Locomotion is a fundamental interaction technique that allows free navigation in virtual scenes. A large body of literature has demonstrated that natural locomotion experience can significantly improve the sense of presence and help users achieve better performance in tasks such as searching and training. In the upcoming metaverse era, locomotion will play a critical role in the success of large-scale interactive applications. Perception and redirection are two tightly connected problems in virtual locomotion. Given a limited physical condition and a target virtual scene, how to make the perceived locomotion as natural as possible, and further unknowingly redirect the user in the physical world is an open question. In this special issue, we have selected five papers that provide their latest updates for research problems of view control, virtual jumping, climbing, and searching.
Existing redirected walking controllers are effective in the horizontal direction; however, they cannot help participants experience immersive walking along an upslope. Wang et al. developed a virtual climbing system that uses the tactile feedback provided by the sponges to simulate the tactile sense during climbing. Their research revealed that to a certain extent, when the thickness of the flexible material increases, the user's upslope experience will be enhanced. Moreover, by setting the collision avoidance priority, the virtual climbing system can enhance users' immersive experience of upslope walking. The proposed system expanded the application scenario of current redirected walking techniques.
Redirected jumping is a novel interaction technique that allows VR users to insensibly enhance the virtual jumping performance by applying jumping gains. To investigate the effect of environment and self-representation in the virtual environment on redirected jumping, Li et al. conducted a user study that considered invisible, feet visible and full-body visible illustrations of self-representation in low- and high- visual richness virtual scenes. They concluded that both virtual environment and self-representation influence users' perception and performance in redirected jumping, and must be considered when designing locomotion techniques. Liu et al. investigated the influence of alley width on the detection threshold of virtual jumping, and summarized the relationship between the occlusion distance and manipulation range of the distance, height and rotation gains in a complex environment.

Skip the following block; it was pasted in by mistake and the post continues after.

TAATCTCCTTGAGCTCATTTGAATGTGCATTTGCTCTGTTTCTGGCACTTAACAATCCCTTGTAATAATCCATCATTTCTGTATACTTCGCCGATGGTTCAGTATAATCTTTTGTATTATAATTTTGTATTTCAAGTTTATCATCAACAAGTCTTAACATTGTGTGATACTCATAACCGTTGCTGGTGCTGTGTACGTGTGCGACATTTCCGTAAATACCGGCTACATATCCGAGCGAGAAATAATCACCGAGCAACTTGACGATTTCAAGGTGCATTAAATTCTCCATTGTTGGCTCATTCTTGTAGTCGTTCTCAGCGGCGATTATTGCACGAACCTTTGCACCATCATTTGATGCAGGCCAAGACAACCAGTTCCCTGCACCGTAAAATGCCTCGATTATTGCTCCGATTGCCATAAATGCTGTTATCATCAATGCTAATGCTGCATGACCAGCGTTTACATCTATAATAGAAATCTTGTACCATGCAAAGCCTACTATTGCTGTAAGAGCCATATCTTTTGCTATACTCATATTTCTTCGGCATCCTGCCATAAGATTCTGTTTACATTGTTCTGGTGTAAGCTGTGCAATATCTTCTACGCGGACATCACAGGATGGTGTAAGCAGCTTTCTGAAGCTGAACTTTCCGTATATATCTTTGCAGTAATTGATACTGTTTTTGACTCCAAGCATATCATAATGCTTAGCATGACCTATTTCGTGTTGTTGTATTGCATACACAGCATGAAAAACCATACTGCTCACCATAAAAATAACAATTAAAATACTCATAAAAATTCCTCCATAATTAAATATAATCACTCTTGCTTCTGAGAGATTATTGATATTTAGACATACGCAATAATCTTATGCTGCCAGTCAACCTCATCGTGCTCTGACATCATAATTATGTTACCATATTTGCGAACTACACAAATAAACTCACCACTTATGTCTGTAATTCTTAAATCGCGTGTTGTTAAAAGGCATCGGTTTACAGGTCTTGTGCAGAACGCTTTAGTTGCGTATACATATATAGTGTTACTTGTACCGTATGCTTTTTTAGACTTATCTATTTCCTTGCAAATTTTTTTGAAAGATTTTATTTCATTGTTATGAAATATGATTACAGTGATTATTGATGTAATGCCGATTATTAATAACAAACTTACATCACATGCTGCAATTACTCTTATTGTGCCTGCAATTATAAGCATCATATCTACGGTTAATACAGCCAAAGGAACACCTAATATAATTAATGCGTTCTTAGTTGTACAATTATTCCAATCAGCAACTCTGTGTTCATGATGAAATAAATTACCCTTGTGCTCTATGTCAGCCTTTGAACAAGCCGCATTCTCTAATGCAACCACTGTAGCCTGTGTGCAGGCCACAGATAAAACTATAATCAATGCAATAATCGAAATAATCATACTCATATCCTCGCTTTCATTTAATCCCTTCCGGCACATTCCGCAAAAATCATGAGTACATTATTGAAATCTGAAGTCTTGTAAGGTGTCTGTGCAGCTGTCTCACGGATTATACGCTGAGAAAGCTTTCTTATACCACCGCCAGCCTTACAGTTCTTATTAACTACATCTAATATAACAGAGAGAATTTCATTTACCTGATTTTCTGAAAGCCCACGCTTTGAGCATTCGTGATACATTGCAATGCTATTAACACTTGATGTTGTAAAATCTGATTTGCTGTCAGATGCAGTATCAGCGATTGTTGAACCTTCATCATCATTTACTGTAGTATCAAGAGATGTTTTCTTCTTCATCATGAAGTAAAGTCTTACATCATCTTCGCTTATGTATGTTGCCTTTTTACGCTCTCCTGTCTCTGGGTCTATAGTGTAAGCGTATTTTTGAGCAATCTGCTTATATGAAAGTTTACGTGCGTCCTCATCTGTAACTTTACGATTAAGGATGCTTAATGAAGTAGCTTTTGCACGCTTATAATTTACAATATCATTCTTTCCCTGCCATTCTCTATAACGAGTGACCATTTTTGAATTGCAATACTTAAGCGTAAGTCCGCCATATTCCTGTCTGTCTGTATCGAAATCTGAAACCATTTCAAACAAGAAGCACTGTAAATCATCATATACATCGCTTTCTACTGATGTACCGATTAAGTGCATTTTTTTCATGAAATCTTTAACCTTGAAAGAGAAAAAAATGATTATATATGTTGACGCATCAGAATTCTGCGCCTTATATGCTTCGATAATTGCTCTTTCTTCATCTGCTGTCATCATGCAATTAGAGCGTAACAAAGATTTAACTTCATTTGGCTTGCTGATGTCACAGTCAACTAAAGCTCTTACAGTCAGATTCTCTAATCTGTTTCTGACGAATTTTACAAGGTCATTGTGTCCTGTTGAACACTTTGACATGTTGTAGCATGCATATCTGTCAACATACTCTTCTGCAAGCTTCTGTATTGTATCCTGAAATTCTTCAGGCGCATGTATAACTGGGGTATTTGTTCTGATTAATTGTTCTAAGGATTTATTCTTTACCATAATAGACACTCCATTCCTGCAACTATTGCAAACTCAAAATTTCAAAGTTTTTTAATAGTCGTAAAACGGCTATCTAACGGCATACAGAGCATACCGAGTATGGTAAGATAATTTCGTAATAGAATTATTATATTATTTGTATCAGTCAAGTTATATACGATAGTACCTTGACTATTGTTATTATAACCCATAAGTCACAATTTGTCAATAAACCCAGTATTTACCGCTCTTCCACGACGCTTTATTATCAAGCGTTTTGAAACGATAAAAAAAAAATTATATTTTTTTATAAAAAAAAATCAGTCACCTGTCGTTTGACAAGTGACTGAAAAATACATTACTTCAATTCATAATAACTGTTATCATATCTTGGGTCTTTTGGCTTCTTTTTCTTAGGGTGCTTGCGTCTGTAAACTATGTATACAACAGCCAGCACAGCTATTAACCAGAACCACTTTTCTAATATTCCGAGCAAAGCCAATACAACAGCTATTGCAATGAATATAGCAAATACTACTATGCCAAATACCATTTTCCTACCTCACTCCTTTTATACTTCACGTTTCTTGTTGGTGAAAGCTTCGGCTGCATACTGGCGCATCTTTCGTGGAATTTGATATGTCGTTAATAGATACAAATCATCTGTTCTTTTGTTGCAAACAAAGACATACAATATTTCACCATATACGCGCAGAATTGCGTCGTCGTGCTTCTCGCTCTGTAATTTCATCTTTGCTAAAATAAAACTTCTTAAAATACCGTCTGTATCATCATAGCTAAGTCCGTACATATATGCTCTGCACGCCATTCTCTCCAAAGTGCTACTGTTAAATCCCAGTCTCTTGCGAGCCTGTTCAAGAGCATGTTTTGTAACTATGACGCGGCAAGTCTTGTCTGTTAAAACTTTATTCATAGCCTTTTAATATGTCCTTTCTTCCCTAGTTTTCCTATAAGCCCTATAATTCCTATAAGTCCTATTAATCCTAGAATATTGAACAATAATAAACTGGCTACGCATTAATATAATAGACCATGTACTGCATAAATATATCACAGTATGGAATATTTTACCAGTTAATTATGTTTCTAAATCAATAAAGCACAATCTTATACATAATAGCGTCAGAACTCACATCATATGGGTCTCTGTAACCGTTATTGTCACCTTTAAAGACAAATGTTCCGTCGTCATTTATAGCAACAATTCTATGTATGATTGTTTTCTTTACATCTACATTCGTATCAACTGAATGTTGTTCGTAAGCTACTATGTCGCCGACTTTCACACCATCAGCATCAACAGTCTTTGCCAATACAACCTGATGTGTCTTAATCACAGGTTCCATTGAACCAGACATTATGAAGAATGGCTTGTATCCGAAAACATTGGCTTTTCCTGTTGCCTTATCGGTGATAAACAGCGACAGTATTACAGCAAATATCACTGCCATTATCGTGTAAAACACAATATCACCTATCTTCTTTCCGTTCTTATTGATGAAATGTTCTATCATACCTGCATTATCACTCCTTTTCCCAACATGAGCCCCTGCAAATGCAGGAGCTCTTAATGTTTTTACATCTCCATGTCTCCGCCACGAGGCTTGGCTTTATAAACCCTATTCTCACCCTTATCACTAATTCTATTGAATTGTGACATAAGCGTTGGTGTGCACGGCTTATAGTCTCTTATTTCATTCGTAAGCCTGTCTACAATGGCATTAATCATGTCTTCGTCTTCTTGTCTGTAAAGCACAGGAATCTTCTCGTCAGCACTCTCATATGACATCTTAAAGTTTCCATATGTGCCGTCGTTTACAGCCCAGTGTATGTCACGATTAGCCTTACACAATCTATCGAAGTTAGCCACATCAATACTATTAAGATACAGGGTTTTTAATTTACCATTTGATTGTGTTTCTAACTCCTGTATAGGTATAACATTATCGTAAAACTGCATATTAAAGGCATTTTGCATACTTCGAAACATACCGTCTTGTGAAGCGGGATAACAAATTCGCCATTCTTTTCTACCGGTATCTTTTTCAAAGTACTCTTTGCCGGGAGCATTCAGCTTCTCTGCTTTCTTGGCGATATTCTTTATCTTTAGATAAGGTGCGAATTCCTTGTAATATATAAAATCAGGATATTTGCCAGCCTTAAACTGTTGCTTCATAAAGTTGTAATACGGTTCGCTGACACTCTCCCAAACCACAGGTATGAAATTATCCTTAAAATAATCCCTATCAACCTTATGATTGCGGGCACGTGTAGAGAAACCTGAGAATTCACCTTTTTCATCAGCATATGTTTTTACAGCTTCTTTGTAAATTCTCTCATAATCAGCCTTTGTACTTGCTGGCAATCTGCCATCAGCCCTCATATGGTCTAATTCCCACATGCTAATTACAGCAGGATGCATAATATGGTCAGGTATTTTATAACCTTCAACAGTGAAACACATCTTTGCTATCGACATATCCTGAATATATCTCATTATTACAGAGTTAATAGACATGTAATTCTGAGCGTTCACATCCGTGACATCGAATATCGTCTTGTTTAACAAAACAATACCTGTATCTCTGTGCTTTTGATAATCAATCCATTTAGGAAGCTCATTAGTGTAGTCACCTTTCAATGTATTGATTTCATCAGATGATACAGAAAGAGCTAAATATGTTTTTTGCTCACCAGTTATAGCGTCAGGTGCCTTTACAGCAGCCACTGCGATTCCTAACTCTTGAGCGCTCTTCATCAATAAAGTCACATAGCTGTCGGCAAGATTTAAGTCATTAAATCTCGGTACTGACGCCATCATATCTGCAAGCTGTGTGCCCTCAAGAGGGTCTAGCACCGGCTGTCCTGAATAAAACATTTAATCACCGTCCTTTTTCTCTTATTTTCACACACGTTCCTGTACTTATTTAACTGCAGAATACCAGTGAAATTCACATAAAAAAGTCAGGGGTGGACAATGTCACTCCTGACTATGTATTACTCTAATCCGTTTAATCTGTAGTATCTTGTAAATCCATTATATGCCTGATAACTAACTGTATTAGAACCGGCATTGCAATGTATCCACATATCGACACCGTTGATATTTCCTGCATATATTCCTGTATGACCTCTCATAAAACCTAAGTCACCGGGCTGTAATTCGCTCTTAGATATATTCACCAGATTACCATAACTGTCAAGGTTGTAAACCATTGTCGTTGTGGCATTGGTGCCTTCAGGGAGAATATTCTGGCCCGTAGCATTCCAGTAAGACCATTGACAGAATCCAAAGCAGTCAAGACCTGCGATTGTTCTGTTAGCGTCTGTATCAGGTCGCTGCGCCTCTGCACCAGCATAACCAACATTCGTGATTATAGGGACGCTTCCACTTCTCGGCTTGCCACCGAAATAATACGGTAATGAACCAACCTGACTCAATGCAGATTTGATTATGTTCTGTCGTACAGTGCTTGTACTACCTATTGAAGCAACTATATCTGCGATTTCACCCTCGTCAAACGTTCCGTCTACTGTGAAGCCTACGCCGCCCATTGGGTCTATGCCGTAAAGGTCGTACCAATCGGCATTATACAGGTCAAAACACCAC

Efficient navigation techniques can help VR users better understand the virtual environment and lead them to the target destination more easily. However, previous auxiliary tools such as top view maps or trails become less efficient when the user is searching for dynamic targets in the environment with complex occlusions. To solve this problem, Zhao et al. designed a virtual camera priority-based assistance which can generate an instant optimized path from a set of fixed virtual cameras. This path can guide users to the place where they are more likely to find the target. A user study revealed their proposed method was more efficient than the conventional navigation methods in finding dynamic targets.
Head-mounted displays are usually used to offer VR users accurate motion tracking for immersive VR interaction with the scene. However, users may sometimes perform actions unrelated to the VR scene such as adjusting the head position to avoid neck pain or reacting to the distraction from the real-world, which will lead to the situation that head tracking is not desirable and may break the user's sense of presence. Fan et al. became the first to conduct the study to address the problem. They trained a classifier to detect scene-irrelevant motions using temporal eye-head-coordinated information sequences and their method will suspend motion tracking where scene-irrelevant motions are detected, which can improve user continuity without increasing sickness or breaking immersion.
We would like to thank Virtual Reality Intelligent Hardware for their assistance in the publication of this special issue, and all the contributors and the reviewers for their hard work in making the publication a success. We hope this special issue will provide useful references and insights for readers engaged in the related research.